It was Charles Dickens who said of the time of the French revolution that ‘it was the best of times, and the worst of times.’ The same might be said of Covid-19 in the education space.
On the one hand, there was much to celebrate. Some institutions already experienced with digital learning become ‘virtual schools’ within days; others too, prepared for remote learning with mere hours of staff training.
But throughout there was a sense that our educators responded to the learning needs of their pupils during the pandemic with what was available in their schools and colleges and what they felt able to use. The pandemic also laid bare the fact that you can’t afford to neglect infrastructure, teacher training and the provision of devices for our young people. Too many of our schools did not have the platforms, infrastructure and devices for pupils to maximize their use of remote learning.
It was good to see that many schools limited the learning loss as they grew in digital confidence. But on the whole the devolved nations did better than England: Wales, Scotland and Northern Ireland all had an array of content at their disposal as the virus broke.
In England, we had taken too long to publish and get to work on an Edtech strategy – it was only in 2019 due to the determination of Damian Hinds MP when he was serving as Secretary of State for Education, that DfE began to articulate the ‘Edtech Dividend’ for our system.
The point is that education technology doesn’t replace teachers: it supports them. Technology can consolidate knowledge and maximise learning opportunities for pupils. The introduction of the computing curriculum may have developed some specialised skills in some but has it been at the expense of broader digital skills for many?
In my view, it is not a failure for expensive reforms to be corrected before they properly flourish. In 2020, we can’t afford to be ambivalent about digital skills, confidence and digital literacy for our young people. The essential Digital Skills Framework for adults also shows us how much of a national challenge we have.
And as Covid-19 unfolded, these areas of neglect became clearer. I hope this will accelerate the use of Edtech across our education system. I want our government to be a ‘stubborn organiser’ of modern technology infrastructure for our schools, and promote the positives of digital learning. Nor should they shy away from leadership that liberates the talents of and the entrepreneurial flair of our Edtech company founders.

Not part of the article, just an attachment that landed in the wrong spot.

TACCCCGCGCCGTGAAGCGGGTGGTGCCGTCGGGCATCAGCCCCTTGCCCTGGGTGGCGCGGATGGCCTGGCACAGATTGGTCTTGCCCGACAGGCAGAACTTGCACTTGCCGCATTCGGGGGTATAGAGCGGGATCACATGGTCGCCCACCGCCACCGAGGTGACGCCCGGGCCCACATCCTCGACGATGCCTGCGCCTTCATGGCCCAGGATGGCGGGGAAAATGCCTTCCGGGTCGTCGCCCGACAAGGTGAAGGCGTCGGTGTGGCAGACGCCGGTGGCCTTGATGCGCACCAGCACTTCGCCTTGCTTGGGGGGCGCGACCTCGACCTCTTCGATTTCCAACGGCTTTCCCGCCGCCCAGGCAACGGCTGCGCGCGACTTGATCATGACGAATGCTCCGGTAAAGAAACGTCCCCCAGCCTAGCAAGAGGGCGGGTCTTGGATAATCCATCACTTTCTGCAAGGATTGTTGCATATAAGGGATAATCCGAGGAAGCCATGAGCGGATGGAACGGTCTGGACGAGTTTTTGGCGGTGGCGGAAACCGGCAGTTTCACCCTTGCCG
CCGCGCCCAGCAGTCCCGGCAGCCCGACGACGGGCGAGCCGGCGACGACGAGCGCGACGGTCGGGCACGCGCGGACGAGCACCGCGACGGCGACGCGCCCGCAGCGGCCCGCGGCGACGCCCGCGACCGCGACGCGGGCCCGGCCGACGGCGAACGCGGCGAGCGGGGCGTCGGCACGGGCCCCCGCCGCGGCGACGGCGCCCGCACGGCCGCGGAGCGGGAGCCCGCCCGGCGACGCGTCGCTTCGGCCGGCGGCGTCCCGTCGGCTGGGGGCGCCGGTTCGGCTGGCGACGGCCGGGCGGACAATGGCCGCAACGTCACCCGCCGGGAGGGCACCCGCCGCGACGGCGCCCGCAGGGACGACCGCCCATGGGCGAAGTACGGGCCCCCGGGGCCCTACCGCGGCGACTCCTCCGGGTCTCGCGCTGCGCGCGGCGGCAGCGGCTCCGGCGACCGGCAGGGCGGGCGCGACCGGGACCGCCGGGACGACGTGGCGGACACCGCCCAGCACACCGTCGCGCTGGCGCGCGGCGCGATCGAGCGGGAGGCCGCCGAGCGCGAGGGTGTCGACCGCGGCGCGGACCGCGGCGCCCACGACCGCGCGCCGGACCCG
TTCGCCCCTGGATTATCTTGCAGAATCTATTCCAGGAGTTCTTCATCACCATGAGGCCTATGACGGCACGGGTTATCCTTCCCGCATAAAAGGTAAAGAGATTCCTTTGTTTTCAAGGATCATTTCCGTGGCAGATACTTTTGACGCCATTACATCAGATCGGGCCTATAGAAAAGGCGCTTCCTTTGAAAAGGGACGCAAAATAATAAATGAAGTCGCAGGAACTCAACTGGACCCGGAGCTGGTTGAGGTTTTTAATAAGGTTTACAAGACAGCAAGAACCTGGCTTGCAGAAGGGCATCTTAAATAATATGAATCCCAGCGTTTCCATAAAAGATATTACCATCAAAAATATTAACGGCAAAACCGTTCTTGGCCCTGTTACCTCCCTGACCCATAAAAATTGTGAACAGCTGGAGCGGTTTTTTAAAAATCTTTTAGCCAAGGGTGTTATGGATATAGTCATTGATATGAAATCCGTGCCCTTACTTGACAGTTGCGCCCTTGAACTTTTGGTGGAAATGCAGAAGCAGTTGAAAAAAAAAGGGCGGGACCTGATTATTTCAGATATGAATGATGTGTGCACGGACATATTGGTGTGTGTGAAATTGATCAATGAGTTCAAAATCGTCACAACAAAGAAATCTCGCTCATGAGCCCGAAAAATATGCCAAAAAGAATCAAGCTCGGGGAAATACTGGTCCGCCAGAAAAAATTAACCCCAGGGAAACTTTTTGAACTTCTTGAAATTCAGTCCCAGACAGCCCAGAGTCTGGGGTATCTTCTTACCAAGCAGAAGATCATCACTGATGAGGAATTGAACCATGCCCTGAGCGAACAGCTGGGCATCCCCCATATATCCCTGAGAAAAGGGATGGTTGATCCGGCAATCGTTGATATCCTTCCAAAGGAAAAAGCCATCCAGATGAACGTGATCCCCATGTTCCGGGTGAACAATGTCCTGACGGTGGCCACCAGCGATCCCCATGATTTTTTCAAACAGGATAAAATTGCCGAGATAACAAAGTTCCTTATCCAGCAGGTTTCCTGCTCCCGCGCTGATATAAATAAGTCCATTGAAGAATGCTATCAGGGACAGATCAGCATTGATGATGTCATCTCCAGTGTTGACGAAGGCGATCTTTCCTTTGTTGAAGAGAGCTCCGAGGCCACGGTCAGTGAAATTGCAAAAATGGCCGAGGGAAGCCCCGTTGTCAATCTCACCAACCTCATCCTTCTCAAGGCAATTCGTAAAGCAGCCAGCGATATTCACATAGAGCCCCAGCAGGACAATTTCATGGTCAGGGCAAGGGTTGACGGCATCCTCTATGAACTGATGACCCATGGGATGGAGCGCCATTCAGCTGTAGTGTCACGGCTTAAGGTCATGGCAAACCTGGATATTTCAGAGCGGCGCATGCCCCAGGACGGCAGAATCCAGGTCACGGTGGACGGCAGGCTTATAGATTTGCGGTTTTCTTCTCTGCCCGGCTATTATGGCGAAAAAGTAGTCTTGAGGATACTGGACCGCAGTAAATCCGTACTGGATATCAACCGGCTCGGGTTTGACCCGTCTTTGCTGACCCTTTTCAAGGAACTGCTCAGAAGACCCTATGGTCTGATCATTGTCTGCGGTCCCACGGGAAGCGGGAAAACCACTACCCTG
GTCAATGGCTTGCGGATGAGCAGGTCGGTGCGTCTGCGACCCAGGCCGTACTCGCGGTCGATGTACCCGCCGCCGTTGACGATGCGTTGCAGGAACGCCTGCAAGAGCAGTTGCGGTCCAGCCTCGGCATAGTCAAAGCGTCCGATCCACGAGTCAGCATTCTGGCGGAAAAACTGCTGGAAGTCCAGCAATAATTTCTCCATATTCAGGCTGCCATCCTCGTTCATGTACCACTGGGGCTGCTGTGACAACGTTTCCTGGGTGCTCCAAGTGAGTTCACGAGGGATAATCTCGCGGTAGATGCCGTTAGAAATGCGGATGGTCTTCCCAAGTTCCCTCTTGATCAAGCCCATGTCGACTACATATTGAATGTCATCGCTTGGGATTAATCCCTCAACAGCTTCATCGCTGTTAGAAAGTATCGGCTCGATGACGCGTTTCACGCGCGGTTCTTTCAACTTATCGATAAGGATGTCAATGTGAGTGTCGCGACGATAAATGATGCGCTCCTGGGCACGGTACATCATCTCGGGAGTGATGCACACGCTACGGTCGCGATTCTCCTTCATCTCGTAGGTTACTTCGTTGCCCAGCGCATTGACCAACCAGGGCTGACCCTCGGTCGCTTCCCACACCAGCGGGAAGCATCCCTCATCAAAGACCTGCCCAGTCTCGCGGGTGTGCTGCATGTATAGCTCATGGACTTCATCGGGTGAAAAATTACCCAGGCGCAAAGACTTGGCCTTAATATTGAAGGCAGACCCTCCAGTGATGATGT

This is a sector deserving of more than an afterthought on an overlong list of ministerial responsibilities. Education technology is not a ‘mobile phones in school’ scare story or a ‘social media end of days’ nightmare but an imaginative set of tools to support and access learning. For many, it’s easier to lump all technology together in some dystopian playbook.
But this a sector that creates jobs, grows our exports for UK plc and attracts muchneeded investment. Our Edtech sector is vibrant (see panel opposite for some recommendations from the Edtech 50), growing and plays its full part in our ‘New Start’ Industrial Strategy. So what do we need to do? For me there are six easy steps.
Firstly, we need to build on the success of the rural broadband introduction with a staged approach to rolling out access to super-fast broadband to our schools.
Secondly, it’s vital that we become more ambitious about devices for pupils. Digital poverty is corrosive and can be ended. Let’s build national delivery of devices for young people – Year 8 is too late.
In the third place, now is the time for more professional development for teachers. I would argue that peer to peer support like the successful Edtech Demonstrator Programme is a model for national action.
Fourthly, we need to see the immediate changes to initial teacher education with training in education technology. This is another long overdue addition.
Fifthly, I believe we need to see priority for Edtech in the Ofsted Inspection Framework. There’s much to share about effective use of technology and much to learn from Wales and Scotland in their approach.
As a final point, we have to learn to appreciate the complexities of organisational change across our school estate. We need to focus on technology support but also ‘system’ support to introduce and embed changes.
If we can do all these things then I believe we can have a truly 21st century education system.